To move on, briefly recap, or completely reteach? The most important decision a teacher makes on a regular basis. Would you agree?
How about these two ideas…
“If we spend time generating high quality questions we can potentially administer, assess and take remedial action regarding a whole class in a matter of minutes, without generating a pile of marking.”
“Sharing high quality questions across different schools, authorities, cultures, even languages may be the most significant thing we can do to improve the quality of student learning.”
When I read these two passages in Dylan Wiliam’s recent book, Embedded Formative Assessment I thought this was an interesting idea but from a practical point of view, almost impossible. Then he outlined the rationale behind hinge questions and I was hooked.
What are hinge questions?
On his reflective blog, history teacher Harry Fletcher-Wood describes a hinge question as a technique which allows the teacher to check for understanding at a ‘hinge-point’ in a learning sequence, because of two inter-linked meanings:
1) It is the point where you move from one key idea/activity/point on to another.
2) Understanding the content before the hinge is a prerequisite for the next phase of learning.
The core concept behind posing hinge questions is that they allow you to gather information on what all students are thinking so you can then make adjustments or timely interventions which offer an opportunity to address learners inevitable unintended misconceptions.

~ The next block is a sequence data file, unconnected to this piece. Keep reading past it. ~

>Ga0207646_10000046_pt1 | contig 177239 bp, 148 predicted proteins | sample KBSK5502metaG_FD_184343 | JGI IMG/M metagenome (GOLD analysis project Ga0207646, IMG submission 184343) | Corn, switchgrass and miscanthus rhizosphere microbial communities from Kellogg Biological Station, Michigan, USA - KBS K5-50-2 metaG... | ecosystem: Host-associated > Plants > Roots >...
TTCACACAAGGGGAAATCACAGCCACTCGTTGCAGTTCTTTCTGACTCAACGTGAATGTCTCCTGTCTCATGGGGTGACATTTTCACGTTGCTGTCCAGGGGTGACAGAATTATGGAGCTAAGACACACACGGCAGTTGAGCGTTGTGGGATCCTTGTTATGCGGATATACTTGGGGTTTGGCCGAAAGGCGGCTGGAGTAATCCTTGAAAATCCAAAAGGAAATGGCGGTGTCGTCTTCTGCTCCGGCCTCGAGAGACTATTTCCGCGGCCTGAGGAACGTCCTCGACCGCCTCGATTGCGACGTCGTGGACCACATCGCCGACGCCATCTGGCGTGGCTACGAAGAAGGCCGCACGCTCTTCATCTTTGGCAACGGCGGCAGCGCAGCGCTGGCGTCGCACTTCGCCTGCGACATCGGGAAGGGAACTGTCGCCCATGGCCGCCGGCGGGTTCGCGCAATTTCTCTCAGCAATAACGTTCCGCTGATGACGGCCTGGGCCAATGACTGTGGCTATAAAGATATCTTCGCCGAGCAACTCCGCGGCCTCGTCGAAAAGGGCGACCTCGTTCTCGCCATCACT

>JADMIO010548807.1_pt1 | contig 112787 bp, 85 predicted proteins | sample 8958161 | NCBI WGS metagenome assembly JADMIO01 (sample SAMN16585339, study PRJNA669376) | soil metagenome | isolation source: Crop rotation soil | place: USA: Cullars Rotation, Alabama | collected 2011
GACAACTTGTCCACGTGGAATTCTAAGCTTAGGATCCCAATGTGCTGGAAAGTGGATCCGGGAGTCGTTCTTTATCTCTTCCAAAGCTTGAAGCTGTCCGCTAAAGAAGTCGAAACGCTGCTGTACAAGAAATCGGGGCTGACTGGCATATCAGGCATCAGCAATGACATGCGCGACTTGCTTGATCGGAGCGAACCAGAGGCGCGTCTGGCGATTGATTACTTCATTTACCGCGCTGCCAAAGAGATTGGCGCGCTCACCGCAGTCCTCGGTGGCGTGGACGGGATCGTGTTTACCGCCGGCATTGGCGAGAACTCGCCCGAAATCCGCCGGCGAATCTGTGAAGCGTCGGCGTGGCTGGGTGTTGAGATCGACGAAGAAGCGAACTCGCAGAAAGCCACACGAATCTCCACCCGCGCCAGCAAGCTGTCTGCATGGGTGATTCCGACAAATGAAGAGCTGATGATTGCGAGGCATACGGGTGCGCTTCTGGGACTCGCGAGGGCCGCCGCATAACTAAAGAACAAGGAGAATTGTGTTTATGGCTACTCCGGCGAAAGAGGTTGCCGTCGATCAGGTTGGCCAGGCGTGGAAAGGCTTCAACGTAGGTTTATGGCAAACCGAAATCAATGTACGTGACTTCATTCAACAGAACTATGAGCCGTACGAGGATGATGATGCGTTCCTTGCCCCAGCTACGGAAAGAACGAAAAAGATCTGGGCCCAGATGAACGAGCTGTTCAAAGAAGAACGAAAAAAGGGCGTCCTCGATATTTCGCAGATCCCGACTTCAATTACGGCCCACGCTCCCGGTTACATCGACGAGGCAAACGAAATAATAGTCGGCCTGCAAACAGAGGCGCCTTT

I find hinge questions quite challenging to create before I teach a particular part of a learning sequence. Despite my best pre-emptive efforts, I’m often surprised by the misconceptions some students experience. However, designing an effective hinge question requires you to have a clear understanding of both your learning intention(s) and the potential misconceptions that students might experience.
How do you create an effective hinge question?
(1) Focus on the critical aspects of learning intentions as opposed to ideas that are not essential for further progression.
(2) It is preferable to be able to obtain the information from all students immediately. Ideally students should respond within one minute and teachers be able to view and interpret responses within thirty seconds. It is a quick check on understanding, rather than a new piece of work.
(3) There should be ample time for you to respond to the information presented to you. This could be at the start of the lesson, with specific tasks to follow. Or in the middle of the lesson to modify or clarify an emerging understanding or at the end of a lesson, to help inform you of what to do in the next lesson.
(4) Ideally, it must be impossible to reach correct answers using an incorrect thought process (that is MUCH easier said, than done!)
In the next post I’ll share some of the hinge questions we have generated to date and the learning intentions that sit beneath them.